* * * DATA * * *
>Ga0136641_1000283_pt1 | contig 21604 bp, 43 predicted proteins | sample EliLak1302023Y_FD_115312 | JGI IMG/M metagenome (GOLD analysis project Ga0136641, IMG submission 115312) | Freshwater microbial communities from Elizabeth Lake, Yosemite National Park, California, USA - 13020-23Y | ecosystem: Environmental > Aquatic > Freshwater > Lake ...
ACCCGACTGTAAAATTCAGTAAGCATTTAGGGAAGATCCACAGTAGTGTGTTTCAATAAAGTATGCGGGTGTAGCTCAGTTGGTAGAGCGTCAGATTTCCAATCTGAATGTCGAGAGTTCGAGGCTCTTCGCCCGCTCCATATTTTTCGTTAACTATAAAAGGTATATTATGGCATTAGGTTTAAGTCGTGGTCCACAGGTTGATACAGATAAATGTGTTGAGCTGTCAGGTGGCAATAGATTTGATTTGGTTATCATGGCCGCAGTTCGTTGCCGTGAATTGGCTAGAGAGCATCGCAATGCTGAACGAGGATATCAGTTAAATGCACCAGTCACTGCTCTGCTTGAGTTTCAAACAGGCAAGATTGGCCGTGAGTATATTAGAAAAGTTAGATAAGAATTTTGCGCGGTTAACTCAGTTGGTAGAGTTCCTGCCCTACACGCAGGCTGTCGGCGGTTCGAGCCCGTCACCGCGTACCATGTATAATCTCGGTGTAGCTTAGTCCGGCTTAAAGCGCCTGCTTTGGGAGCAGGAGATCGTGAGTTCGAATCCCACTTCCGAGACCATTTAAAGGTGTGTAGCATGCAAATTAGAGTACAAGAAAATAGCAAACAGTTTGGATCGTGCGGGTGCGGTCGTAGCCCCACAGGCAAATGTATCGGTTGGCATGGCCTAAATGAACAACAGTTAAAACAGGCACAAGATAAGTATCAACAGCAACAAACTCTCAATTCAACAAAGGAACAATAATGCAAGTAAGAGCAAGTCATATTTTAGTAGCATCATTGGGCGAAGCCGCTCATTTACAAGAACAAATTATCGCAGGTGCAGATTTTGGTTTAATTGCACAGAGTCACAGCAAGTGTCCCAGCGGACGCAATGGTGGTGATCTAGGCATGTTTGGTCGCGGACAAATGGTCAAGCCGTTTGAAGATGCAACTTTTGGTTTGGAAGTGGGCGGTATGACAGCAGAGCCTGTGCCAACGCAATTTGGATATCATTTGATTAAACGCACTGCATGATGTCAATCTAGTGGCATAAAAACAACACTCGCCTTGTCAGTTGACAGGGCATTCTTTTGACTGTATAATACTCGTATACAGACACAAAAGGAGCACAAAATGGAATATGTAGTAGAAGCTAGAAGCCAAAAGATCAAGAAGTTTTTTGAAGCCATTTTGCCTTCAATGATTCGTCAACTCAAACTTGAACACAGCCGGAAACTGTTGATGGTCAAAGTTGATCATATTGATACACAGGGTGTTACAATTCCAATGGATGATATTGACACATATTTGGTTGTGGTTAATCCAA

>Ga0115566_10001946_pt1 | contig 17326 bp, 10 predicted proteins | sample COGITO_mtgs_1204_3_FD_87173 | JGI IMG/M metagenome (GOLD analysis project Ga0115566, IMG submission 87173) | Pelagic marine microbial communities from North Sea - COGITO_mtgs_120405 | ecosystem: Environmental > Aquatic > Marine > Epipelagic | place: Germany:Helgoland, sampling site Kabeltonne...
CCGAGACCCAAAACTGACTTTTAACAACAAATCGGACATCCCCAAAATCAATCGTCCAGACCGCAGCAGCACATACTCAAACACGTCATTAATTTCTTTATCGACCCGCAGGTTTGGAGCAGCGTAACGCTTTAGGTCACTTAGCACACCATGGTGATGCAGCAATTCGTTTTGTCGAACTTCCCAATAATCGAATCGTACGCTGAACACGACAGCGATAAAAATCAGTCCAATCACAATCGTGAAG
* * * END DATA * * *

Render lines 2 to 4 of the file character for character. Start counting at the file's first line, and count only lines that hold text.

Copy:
ACCCGACTGTAAAATTCAGTAAGCATTTAGGGAAGATCCACAGTAGTGTGTTTCAATAAAGTATGCGGGTGTAGCTCAGTTGGTAGAGCGTCAGATTTCCAATCTGAATGTCGAGAGTTCGAGGCTCTTCGCCCGCTCCATATTTTTCGTTAACTATAAAAGGTATATTATGGCATTAGGTTTAAGTCGTGGTCCACAGGTTGATACAGATAAATGTGTTGAGCTGTCAGGTGGCAATAGATTTGATTTGGTTATCATGGCCGCAGTTCGTTGCCGTGAATTGGCTAGAGAGCATCGCAATGCTGAACGAGGATATCAGTTAAATGCACCAGTCACTGCTCTGCTTGAGTTTCAAACAGGCAAGATTGGCCGTGAGTATATTAGAAAAGTTAGATAAGAATTTTGCGCGGTTAACTCAGTTGGTAGAGTTCCTGCCCTACACGCAGGCTGTCGGCGGTTCGAGCCCGTCACCGCGTACCATGTATAATCTCGGTGTAGCTTAGTCCGGCTTAAAGCGCCTGCTTTGGGAGCAGGAGATCGTGAGTTCGAATCCCACTTCCGAGACCATTTAAAGGTGTGTAGCATGCAAATTAGAGTACAAGAAAATAGCAAACAGTTTGGATCGTGCGGGTGCGGTCGTAGCCCCACAGGCAAATGTATCGGTTGGCATGGCCTAAATGAACAACAGTTAAAACAGGCACAAGATAAGTATCAACAGCAACAAACTCTCAATTCAACAAAGGAACAATAATGCAAGTAAGAGCAAGTCATATTTTAGTAGCATCATTGGGCGAAGCCGCTCATTTACAAGAACAAATTATCGCAGGTGCAGATTTTGGTTTAATTGCACAGAGTCACAGCAAGTGTCCCAGCGGACGCAATGGTGGTGATCTAGGCATGTTTGGTCGCGGACAAATGGTCAAGCCGTTTGAAGATGCAACTTTTGGTTTGGAAGTGGGCGGTATGACAGCAGAGCCTGTGCCAACGCAATTTGGATATCATTTGATTAAACGCACTGCATGATGTCAATCTAGTGGCATAAAAACAACACTCGCCTTGTCAGTTGACAGGGCATTCTTTTGACTGTATAATACTCGTATACAGACACAAAAGGAGCACAAAATGGAATATGTAGTAGAAGCTAGAAGCCAAAAGATCAAGAAGTTTTTTGAAGCCATTTTGCCTTCAATGATTCGTCAACTCAAACTTGAACACAGCCGGAAACTGTTGATGGTCAAAGTTGATCATATTGATACACAGGGTGTTACAATTCCAATGGATGATATTGACACATATTTGGTTGTGGTTAATCCAA

>Ga0115566_10001946_pt1 | contig 17326 bp, 10 predicted proteins | sample COGITO_mtgs_1204_3_FD_87173 | JGI IMG/M metagenome (GOLD analysis project Ga0115566, IMG submission 87173) | Pelagic marine microbial communities from North Sea - COGITO_mtgs_120405 | ecosystem: Environmental > Aquatic > Marine > Epipelagic | place: Germany:Helgoland, sampling site Kabeltonne...
CCGAGACCCAAAACTGACTTTTAACAACAAATCGGACATCCCCAAAATCAATCGTCCAGACCGCAGCAGCACATACTCAAACACGTCATTAATTTCTTTATCGACCCGCAGGTTTGGAGCAGCGTAACGCTTTAGGTCACTTAGCACACCATGGTGATGCAGCAATTCGTTTTGTCGAACTTCCCAATAATCGAATCGTACGCTGAACACGACAGCGATAAAAATCAGTCCAATCACAATCGTGAAG